I first heard Chinquapin Hunting on a recording of Benny Thomasson playing it, but it was deep in the recesses of my brain when I heard Joe Sites play it on a youtube video from the Idaho Open Fiddle Contest.
When I heard Joe playing it, I thought, “I’ve heard that tune before, but I don’t know where, and that tune is so cool that I have to do it for Fiddle Tune a Day.” And since the video doesn’t say the name of the tune, I spent all night trying to figure out the name. I messaged all of my facebook friends (including Joe and Jacie Sites who were on vacation celebrating their anniversary.)
Thankfully Joe responded in time for me to get this tune recorded tonight. Also, as part of the discussion, I found out that a Chinquapin is a tree, possibly a variety of Oak, and that Chinquapin are hunted for their nuts. Poor Chinquapins…
As it turns out, according to Wikipedia, Chinquapin refers to a variety of Oak, but also to a variety of Chestnut, which probably would be better to hunt for its nuts, because I don’t think acorns taste very good.
Side note, there are two tunes that use this name that are seemingly unrelated. Gotta love us fiddlers keeping things simple.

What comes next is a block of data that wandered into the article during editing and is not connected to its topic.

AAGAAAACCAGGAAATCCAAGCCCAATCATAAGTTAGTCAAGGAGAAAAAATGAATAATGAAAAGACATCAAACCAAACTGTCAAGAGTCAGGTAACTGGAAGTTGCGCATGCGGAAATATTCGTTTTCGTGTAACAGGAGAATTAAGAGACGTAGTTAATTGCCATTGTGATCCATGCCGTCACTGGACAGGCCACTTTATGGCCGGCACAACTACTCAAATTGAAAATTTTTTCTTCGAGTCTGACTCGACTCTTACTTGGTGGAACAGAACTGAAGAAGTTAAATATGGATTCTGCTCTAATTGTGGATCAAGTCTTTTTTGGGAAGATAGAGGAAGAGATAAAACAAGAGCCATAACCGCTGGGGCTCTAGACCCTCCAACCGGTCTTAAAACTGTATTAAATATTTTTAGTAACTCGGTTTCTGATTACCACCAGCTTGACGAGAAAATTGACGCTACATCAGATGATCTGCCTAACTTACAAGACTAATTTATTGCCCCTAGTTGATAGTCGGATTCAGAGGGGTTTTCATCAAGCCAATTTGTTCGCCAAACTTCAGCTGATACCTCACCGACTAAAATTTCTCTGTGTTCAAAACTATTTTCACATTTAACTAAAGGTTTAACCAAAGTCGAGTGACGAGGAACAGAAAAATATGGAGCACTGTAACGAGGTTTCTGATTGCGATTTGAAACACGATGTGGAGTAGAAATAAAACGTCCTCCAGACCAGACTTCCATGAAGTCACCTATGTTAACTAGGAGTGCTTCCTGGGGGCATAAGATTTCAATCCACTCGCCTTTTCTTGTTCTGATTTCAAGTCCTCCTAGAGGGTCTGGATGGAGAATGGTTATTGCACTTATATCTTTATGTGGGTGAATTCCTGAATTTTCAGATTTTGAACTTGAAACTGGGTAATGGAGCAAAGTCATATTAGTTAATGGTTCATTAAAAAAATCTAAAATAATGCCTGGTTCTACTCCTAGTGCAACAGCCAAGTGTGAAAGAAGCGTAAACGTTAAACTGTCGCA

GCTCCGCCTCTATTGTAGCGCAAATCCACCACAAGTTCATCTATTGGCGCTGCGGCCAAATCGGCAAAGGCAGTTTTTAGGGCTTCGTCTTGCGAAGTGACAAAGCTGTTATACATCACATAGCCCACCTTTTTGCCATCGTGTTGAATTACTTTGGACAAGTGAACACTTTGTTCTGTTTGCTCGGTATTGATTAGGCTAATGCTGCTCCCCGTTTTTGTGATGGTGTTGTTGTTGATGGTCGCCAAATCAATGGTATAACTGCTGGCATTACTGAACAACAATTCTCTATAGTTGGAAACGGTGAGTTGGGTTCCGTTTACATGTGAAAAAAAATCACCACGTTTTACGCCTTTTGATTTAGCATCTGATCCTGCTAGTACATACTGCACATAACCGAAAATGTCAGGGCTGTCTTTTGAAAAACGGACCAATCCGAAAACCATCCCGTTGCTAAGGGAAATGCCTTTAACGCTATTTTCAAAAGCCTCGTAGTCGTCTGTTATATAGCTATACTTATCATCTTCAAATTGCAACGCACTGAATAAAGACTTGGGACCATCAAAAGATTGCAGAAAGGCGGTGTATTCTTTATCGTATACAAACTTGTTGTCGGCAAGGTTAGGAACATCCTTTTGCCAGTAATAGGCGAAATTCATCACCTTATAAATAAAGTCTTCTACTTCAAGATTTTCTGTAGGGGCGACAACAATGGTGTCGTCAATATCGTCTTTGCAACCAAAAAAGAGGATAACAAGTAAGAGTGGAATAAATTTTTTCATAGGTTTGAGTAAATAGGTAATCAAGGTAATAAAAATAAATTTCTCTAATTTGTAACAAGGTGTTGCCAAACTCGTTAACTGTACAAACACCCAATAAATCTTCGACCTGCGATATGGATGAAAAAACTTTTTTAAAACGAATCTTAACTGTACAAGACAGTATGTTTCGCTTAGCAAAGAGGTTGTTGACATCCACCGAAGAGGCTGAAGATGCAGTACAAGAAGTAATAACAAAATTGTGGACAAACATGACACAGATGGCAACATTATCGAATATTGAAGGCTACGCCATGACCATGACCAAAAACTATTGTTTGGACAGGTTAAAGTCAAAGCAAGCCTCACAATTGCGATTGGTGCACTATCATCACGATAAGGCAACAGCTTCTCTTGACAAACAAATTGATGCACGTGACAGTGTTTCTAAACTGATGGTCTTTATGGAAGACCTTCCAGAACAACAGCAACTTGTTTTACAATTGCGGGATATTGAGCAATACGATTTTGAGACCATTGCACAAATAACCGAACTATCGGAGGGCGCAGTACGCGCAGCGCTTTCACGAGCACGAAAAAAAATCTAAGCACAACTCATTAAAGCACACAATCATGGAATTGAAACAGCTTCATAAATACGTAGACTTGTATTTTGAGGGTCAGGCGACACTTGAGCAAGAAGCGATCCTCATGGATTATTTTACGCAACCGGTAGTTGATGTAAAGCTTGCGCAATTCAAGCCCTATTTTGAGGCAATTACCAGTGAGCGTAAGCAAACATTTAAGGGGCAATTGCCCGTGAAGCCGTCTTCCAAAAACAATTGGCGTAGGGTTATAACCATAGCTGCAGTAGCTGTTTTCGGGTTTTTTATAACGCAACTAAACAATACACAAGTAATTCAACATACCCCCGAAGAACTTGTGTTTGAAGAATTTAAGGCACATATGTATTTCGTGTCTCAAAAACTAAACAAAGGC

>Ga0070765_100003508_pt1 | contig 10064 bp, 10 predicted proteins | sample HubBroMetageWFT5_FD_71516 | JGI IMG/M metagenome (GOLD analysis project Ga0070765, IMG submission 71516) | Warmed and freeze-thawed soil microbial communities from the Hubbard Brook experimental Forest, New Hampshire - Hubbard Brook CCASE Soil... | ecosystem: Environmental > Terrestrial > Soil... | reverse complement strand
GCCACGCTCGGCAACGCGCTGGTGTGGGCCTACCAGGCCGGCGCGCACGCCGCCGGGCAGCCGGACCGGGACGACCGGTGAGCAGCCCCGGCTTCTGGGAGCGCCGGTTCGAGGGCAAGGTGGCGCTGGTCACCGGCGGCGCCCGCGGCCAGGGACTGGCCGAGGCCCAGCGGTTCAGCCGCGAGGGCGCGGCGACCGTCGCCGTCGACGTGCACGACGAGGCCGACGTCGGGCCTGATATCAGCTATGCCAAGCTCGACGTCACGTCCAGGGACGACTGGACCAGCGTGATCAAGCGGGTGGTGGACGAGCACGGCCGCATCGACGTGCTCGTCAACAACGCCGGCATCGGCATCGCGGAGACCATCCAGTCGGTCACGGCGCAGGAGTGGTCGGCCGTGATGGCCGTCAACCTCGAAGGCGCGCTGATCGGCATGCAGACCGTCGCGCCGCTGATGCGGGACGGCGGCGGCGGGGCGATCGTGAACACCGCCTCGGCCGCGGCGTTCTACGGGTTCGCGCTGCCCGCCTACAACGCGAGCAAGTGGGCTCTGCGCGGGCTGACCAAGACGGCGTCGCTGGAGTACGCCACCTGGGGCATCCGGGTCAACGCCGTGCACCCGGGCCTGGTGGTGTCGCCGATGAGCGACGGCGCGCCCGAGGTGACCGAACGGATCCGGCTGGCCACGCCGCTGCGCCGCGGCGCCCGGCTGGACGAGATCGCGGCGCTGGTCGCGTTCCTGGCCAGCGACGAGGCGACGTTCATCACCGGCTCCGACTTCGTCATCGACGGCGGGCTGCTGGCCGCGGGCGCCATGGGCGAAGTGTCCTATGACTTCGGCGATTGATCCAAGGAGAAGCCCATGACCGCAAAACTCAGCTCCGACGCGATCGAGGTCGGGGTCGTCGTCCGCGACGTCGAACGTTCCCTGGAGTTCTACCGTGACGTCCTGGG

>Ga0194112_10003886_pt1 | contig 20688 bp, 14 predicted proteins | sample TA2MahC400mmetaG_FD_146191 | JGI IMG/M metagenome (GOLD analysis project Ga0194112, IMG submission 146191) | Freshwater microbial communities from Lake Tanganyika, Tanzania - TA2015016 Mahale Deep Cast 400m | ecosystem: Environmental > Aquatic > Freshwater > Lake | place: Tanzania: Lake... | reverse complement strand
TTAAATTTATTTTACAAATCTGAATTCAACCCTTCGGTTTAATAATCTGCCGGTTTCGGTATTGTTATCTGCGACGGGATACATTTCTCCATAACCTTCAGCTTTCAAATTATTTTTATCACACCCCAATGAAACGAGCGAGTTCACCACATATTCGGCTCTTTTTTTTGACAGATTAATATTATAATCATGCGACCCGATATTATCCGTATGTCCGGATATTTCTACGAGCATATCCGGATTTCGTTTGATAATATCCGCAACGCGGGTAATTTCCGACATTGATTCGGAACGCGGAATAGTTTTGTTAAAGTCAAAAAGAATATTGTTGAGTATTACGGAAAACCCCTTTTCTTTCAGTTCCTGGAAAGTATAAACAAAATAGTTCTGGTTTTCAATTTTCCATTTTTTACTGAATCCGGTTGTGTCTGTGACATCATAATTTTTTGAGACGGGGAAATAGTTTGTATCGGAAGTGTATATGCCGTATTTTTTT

Chinquapin Hunting according to Fiddler’s Companion
CHINQUAPIN HUNTING . Old-Time, Breakdown. USA, Ky. D Major. Standard tuning. A version of Hiram Stamper’s “Chinquapin Hunting ,” by his son Art, albeit in the key of ‘D’ and in standard tuning. County 779, Art Stamper – “The Lost Fiddler” (1982). County CD2712, Art Stamper (Ky.) – “The Lost Fiddler” (CD resissue of the 1982 album. Very different than the Norman Edmonds cross-tuned piece of the same name).
CHINQUAPIN HUNTING . AKA – “Chinquapin,” “Chinqui Pin Hunting.” Old-Time, Breakdown. USA, Kentucky. A Major. AEae tuning. AA’BB’ (Silberberg): AA’BCC (Phillips). A different tune than the similarly titled “Chinky Pin” or “Chinquapin.” Jeff Titon (2001) says that Stamper’s tune appears to be unique, and that Stamper himself felt the tune was at least as old as the American Civil War. Sources for notated versions: Chad Crumm with the Chicken Chokers (Mass.) [Phillips]; Hiram Stamper (Hindman, Knott County, Ky., 1977) [Titon]. Phillips (Traditional American Fiddle Tunes), vol. 1, 1994; pg. 49. Silberberg (Tunes I Learned at Tractor Tavern), 2002; pg. 22 (appears as “Chinquapin”). Titon (Old-Time Kentucky Fiddle Tunes), 2001; No. 23, pg. 58.